Last Friday, FDA Acting Chief Information Officer Amy Abernethy said that the agency is accelerating its rule-making process for CBD.
In a series of tweets that characterized CBD as “an important national issue with public health impact,” she described the steps the agency has taken — from holding public hearings to reviewing medical literature — to answer safety questions.
According to Abernethy, the agency is “enthusiastic about research into the therapeutic benefits of CBD products,” and it plans to report on its progress in late summer or early fall.
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In North Carolina, a House committee voted to include smokeable hemp in the state’s definition of “marijuana.” This would effectively prohibit the consumption of any non-processed hemp product.
Lawmakers made the decision at the urging of state law enforcement agencies, who say that they lack the resources to determine whether a cannabis product is legal hemp or marijuana.
Furthermore, due to the similarities between the aromas of hemp smoke and that of high-THC cannabis, the scent of cannabis could no longer be used as probable cause for searches.
According to an attorney for the North Carolina Association of Chiefs of Police, “As long as smokable hemp is legal for use and sale in North Carolina, marijuana laws are virtually unenforceable.”
Texas Governor Greg Abbott, Lieutenant Governor Dan Patrick, House Speaker Dennis Bonnen and Attorney General Ken Paxton want to make one thing crystal clear to the state’s prosecutors: the state’s new hemp law did not decriminalize marijuana.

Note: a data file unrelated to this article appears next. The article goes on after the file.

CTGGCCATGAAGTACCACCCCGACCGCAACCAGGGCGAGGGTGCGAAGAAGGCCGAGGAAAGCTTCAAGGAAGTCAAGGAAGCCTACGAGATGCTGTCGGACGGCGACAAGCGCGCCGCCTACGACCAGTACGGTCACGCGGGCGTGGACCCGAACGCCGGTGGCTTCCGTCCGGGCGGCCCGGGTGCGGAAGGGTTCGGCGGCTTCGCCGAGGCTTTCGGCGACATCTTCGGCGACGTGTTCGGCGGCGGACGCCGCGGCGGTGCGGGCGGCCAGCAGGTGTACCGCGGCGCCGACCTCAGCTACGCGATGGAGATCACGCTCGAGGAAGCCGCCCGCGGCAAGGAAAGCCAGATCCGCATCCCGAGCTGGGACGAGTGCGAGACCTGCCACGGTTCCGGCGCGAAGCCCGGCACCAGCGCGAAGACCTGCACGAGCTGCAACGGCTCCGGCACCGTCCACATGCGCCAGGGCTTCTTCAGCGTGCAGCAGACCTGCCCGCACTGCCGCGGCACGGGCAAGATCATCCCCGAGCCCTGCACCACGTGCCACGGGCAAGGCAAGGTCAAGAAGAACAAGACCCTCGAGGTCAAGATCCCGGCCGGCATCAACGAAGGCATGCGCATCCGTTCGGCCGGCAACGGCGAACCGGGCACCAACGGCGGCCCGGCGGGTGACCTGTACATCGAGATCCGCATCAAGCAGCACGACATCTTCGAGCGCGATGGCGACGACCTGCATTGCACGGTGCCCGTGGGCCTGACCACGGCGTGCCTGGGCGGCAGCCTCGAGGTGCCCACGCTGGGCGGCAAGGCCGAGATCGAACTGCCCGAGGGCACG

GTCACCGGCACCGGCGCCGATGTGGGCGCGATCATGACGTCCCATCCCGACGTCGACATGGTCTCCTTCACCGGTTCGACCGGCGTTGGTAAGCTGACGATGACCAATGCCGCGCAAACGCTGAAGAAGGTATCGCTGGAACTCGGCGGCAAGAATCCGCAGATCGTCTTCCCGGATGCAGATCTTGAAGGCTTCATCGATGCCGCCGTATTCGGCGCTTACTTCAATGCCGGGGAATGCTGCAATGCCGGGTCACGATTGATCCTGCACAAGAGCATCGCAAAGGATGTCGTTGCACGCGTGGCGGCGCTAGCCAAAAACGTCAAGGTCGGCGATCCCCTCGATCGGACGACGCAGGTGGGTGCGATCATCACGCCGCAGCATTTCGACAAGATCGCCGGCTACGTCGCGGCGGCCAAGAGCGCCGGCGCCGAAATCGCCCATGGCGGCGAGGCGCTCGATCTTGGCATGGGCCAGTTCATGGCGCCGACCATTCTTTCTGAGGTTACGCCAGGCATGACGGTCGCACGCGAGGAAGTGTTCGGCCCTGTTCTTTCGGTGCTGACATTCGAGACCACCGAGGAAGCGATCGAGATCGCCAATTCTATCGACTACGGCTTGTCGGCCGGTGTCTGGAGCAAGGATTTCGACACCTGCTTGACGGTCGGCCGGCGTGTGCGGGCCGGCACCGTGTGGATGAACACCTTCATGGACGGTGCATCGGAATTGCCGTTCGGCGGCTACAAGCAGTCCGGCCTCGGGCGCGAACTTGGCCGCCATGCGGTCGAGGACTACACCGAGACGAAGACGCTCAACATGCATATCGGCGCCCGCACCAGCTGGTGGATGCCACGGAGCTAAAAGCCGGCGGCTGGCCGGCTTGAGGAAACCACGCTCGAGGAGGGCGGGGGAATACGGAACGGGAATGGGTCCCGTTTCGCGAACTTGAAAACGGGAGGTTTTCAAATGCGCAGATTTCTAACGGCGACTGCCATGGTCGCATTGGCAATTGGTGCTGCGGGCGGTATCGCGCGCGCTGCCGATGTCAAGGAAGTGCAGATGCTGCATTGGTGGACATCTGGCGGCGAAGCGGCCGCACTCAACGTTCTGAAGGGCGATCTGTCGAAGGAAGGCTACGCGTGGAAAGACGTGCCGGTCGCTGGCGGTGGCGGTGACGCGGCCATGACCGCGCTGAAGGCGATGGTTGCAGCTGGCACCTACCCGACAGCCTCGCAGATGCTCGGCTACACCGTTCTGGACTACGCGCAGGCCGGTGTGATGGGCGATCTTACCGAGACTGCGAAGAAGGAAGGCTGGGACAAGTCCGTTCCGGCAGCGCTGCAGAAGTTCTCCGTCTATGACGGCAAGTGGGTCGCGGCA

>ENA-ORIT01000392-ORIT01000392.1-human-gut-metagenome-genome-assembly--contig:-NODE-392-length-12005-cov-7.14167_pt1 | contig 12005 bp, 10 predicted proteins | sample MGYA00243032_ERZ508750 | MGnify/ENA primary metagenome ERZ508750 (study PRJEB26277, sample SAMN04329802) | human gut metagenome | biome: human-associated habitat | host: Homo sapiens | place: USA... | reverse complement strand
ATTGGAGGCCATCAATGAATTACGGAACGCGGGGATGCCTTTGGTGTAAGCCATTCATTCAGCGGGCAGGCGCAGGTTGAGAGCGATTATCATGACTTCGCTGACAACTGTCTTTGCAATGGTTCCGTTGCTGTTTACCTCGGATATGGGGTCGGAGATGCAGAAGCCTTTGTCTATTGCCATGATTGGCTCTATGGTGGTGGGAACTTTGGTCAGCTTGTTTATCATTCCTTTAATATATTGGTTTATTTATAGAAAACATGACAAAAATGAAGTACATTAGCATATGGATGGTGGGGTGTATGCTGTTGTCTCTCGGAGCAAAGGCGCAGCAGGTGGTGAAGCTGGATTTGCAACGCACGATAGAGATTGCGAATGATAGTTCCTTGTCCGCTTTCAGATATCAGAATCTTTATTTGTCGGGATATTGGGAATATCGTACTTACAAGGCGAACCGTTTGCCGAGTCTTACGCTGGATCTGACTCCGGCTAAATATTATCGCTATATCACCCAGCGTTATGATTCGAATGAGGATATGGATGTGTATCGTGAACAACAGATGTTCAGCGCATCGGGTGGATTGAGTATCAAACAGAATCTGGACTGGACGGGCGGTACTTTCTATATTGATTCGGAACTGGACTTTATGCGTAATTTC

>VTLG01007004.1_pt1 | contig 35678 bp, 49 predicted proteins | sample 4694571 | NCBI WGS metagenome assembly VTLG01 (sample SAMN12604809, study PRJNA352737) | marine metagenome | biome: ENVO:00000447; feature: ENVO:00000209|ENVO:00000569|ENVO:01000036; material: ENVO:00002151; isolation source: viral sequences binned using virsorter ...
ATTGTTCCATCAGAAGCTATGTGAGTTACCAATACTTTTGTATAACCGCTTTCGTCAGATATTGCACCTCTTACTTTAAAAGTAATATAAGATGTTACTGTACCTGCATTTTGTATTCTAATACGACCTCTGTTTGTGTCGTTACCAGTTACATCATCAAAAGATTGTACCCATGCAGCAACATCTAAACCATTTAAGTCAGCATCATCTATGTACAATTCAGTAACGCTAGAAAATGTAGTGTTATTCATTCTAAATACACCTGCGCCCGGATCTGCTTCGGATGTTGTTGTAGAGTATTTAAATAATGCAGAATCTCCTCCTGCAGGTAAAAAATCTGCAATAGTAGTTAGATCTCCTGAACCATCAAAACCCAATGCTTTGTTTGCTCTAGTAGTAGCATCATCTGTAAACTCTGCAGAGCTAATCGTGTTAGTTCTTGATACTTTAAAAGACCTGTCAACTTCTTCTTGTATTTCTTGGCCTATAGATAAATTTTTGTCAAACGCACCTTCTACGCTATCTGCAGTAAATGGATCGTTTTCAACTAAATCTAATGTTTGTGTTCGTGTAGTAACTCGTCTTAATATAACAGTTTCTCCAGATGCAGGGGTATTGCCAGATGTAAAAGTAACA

Prosecutors in Texas have been dropping marijuana cases due to the inability to distinguish between hemp and high-THC cannabis. Without equipment that can determine the percentage of THC in cannabis, they say that they can’t legally prove that a cannabis product is not legal hemp.
In a letter to Texas district and county attorneys, the state leaders wrote, “Failing to enforce marijuana laws cannot be blamed on legislation that did not decriminalize marijuana in Texas.”
Meanwhile, police in Virginia are testing new technology that would allow officers to determine whether they’ve encountered legal hemp or illicit high-THC cannabis.
Forensic chemists in Switzerland developed the new test after their laws changed to allow hemp with up to 1% THC. Facing similar challenges to those their American counterparts are currently experiencing, police in Zurich needed more sensitive testing equipment.
The new testing technology has only recently become available in the US.
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The suspense is almost over for CBD consumers in Ohio. Nearly a year after the Ohio State Board of Pharmacy issued a statement saying that CBD oil may only be sold in state-licensed dispensaries, relief is in sight.
The bill is on the governor’s desk, and includes an emergency clause that will allow it to take effect immediately after being signed into law.
Real Money had this week’s best CBD-related headline: CBD Is Flexing on the Marijuana Industry.
From dispensaries to shopping malls, the demand for CBD is growing, and this look at the industry examines predictions that CBD will overtake adult-use cannabis as the market leader.
There is not a public agenda for the meeting, but the list of invited witnesses is stacked with FDA and USDA officials and other hemp industry stakeholders.
The founder and former CEO of Edible Arrangements is getting into the CBD industry, the Hartford Business Journal reports.
Through the new company, Incredible Edibles, he plans to grow nearly 20 acres of hemp in Connecticut.
But the resulting CBD won’t be destined for edible arrangements. Rather, it will be refined into a powder form to be used in CBD-infused drinks and baked goods.
Next week, customers at 171 stores — in states including New York, California, Indiana, and Kentucky — will be able to stroll into their nearest Sephora and plunk down $100 to buy CBD skincare products from Lord Jones.
The retailer had previously introduced a small selection of CBD products to shoppers, but they were only available online.